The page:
In 2007, while I was working at a tile showroom, I met Kimberly Niemela. Kim is the owner of COSACOSA art at large, Inc. which is a non-profit organization creating new public art specific to the concerns of Philadelphia neighborhoods in direct, long-term collaboration with city residents.
I had the opportunity to help her create the mosaic she was working on at the time. The Mosaic was for the Oncology Department at The Children’s Hospital of Philadelphia, based on an image of Alex’s Lemonade Stand.
I was able to find information on the artwork because the mosaic was moved in 2015. It had been located in the playroom of the Alex Scott Day Hospital in the Wood Center, and was moved with the unit to the new Buerger Center for Advanced Pediatric Care. (more…)
John Grisham says THE TUMOR is the most important book he has ever written. In this short book, he provides readers with a fictional account of how a real, new medical technology could revolutionize the future of medicine by curing with sound.
Grisham, 61, lives near Charlottesville, not far from Neal Kassell, a prominent University of Virginia neurosurgeon who founded the Focused Ultrasound Foundation in 2006. They became friends, inhabiting the same social circle and wine tastings.
About eight years ago, Kassell asked Grisham to join the foundation’s board. Grisham did not know what he could I add to the board. Kassell said he could raise awareness, which leads to raising money, which leads to influence.
In 2014, the foundation spent $2.3 million on research and another $2.7 million on communications and advocacy, according to its annual report. This winter, it held two “reimbursement summits,” trying to persuade insurers to pay for the treatment.
But Grisham, wasn’t interested in pleading for cash.
A few years ago, Grisham said he had a better, more organic way to employ his fame — by writing a book about the technology. (more…)
In the events page you may have seen the The Run, Walk, Roll for Brain Injury. I posted this for a friend who is a teacher at Children Hospital of Philadelphia. She has been very active in her job helping children with brain injuries. She even has a certification to teach children with brain injuries from The Brain Injury Association of Pennsylvania. She also runs an after school support group for children that were patients of CHOP and are now living fulfilling lives.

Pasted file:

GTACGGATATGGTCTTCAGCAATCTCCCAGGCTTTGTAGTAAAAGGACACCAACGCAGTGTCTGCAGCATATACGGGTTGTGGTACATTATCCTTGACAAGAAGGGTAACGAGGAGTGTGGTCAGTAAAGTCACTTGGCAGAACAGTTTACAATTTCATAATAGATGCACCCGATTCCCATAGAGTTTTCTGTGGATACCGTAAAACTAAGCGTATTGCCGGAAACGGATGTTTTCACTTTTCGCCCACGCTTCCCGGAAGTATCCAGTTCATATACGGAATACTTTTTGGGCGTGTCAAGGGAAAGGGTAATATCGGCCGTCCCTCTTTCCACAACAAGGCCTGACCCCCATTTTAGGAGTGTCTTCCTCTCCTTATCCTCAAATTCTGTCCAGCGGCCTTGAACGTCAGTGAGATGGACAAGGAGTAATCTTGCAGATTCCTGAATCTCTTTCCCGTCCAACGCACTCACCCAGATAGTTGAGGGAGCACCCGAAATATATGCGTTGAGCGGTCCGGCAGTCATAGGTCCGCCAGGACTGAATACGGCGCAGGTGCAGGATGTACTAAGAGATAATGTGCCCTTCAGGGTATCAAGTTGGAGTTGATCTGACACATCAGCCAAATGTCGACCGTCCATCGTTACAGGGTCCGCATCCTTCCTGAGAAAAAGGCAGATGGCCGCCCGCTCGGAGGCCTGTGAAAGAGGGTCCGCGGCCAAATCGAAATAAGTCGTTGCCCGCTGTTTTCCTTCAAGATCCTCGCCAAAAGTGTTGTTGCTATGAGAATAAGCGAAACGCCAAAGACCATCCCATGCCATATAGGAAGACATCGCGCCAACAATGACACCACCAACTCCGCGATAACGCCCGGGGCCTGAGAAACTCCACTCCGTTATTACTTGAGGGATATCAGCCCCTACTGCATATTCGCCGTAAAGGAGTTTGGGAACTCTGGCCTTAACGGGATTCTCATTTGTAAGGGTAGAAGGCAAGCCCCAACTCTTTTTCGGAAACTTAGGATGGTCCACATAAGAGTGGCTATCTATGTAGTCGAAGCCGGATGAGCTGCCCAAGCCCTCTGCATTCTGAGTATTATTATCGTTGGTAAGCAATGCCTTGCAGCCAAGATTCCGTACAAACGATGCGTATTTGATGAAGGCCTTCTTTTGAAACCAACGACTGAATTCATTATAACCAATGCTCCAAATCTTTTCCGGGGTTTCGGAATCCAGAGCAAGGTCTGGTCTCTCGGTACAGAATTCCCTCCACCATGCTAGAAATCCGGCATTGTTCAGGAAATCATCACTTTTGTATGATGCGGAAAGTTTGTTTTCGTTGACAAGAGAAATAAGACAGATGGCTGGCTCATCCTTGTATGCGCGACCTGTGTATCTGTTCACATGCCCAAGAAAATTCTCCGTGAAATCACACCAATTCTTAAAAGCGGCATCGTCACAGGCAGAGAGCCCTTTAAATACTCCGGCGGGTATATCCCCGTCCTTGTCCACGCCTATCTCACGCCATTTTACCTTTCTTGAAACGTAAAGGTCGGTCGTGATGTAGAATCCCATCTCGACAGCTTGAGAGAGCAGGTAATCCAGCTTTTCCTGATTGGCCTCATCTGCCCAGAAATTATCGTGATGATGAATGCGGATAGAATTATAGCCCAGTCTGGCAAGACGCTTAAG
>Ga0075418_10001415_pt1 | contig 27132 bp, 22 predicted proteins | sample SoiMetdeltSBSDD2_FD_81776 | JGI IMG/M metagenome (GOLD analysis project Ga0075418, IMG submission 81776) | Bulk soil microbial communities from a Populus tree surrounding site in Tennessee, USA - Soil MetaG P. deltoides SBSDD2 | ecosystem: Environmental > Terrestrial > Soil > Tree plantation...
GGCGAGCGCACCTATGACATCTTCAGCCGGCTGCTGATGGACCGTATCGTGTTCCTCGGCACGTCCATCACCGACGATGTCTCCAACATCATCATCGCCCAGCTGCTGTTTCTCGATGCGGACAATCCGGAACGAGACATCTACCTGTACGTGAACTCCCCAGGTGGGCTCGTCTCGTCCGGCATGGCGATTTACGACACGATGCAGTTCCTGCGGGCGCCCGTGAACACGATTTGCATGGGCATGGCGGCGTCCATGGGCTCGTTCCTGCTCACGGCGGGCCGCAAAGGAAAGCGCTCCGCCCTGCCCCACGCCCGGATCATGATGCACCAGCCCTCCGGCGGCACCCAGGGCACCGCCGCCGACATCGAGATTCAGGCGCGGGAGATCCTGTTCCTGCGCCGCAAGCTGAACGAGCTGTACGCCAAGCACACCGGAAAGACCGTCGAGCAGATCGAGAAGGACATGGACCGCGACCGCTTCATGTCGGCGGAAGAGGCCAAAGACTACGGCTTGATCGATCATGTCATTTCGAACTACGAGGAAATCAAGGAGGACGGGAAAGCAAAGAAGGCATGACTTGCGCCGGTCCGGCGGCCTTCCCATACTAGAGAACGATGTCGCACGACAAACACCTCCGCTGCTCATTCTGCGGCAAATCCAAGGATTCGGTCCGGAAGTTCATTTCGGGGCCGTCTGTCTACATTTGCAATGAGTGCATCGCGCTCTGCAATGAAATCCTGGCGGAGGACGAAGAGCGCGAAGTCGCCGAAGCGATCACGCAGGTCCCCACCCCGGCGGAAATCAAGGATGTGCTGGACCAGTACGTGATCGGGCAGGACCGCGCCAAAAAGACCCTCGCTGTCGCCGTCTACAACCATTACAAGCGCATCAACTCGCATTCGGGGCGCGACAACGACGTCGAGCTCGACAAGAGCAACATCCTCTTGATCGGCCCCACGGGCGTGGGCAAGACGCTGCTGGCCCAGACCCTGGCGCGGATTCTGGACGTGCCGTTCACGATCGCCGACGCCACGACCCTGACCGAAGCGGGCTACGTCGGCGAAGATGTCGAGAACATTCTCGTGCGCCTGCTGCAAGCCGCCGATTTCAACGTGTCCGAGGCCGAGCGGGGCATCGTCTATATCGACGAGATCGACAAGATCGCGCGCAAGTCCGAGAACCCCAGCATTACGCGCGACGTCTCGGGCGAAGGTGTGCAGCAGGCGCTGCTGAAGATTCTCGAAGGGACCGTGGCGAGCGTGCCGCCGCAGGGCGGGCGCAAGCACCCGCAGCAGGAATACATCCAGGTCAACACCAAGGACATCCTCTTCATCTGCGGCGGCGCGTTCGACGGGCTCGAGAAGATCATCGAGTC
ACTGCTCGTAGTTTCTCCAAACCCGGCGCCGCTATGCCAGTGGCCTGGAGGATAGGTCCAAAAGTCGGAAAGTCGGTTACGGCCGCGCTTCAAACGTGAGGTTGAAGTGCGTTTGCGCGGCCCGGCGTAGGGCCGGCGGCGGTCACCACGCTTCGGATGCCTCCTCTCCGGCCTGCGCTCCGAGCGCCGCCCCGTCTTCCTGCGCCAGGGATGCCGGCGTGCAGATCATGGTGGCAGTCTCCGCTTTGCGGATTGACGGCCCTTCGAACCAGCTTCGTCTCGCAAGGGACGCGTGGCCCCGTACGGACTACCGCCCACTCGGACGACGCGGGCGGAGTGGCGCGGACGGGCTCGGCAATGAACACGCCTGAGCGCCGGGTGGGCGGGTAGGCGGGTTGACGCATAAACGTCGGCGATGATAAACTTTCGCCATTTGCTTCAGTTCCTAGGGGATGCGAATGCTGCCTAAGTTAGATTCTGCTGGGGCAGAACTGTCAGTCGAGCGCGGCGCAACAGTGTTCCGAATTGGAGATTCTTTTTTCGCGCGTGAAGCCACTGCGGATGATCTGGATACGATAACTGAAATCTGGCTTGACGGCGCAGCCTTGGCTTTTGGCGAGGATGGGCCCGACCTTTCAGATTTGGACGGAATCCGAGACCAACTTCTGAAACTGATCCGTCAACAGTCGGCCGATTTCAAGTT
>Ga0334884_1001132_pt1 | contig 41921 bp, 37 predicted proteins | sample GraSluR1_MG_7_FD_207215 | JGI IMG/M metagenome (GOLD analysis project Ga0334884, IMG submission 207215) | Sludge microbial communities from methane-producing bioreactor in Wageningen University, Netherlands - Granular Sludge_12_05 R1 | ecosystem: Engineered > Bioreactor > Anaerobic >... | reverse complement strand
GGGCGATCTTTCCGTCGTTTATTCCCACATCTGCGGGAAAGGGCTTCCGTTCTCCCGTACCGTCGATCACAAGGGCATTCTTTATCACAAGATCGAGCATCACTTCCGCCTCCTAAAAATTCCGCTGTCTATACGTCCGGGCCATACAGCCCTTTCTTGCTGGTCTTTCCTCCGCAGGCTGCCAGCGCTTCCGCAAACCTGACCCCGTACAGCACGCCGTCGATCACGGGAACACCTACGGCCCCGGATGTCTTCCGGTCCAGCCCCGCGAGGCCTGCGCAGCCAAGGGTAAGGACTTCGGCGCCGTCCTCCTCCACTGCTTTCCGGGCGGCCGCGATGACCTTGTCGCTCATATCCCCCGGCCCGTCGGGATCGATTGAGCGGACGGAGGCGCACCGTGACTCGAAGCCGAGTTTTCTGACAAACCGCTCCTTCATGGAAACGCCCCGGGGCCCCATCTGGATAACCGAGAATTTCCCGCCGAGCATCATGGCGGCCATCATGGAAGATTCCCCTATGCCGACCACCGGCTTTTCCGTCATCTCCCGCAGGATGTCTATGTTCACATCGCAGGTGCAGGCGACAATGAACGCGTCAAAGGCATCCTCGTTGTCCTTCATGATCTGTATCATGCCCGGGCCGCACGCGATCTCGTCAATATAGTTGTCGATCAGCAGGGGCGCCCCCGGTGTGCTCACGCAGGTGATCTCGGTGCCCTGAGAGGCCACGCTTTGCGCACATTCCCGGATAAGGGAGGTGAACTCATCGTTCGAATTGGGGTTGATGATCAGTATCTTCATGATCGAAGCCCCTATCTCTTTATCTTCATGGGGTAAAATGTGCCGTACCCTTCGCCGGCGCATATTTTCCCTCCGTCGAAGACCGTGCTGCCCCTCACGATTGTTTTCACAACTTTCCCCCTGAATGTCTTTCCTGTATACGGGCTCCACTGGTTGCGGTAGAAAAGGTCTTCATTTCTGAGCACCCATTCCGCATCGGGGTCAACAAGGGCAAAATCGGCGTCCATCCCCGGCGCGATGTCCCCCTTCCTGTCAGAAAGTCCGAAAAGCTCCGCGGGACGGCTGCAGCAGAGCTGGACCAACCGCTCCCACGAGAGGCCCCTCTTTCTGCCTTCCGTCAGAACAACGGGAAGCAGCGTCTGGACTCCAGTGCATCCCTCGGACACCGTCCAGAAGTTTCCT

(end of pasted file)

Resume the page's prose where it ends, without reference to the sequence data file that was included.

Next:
This event is personal for me because I had a brain injury in 1994. I was riding a dirt bike and crashed into the side of a building. In those days there was not much support for children in my situation, at least not as much as there is today. I had no one to share in my experience, and what I was going through. I was able to join in one of her groups and share my story with children half my age. But, it was interesting to see how much support and knowledge they were given to understand how their brain had changed since the injury.
The event, which will be held on April 9th will support The Brain Injury Association of Pennsylvania and camp cranium.
These organizations are committed to preventing brain injury and improving the quality of life for people who have experienced brain injury.
Camp Cranium is a non-profit summer camp dedicated to providing a one-of-a-kind experience for children ages 6-18 with brain injuries. For a week each summer, children who have had a traumatic brain injury or stroke have the unique opportunity to meet other children with brain injuries in a safe, supportive, and fun environment. Campers form lasting friendships, improve their self-confidence and independence, and achieve goals they didn’t believe were possible.(more…)
Emily was diagnosed with acute lymphoblastic leukemia (ALL) at age five in May 2010 and relapsed twice. After the second relapse, the Whiteheads were told they were out of options to treat her cancer. Not willing to give up, the Whiteheads pursued a radical new treatment called T-cell therapy at Children’s Hospital of Philadelphia (CHOP).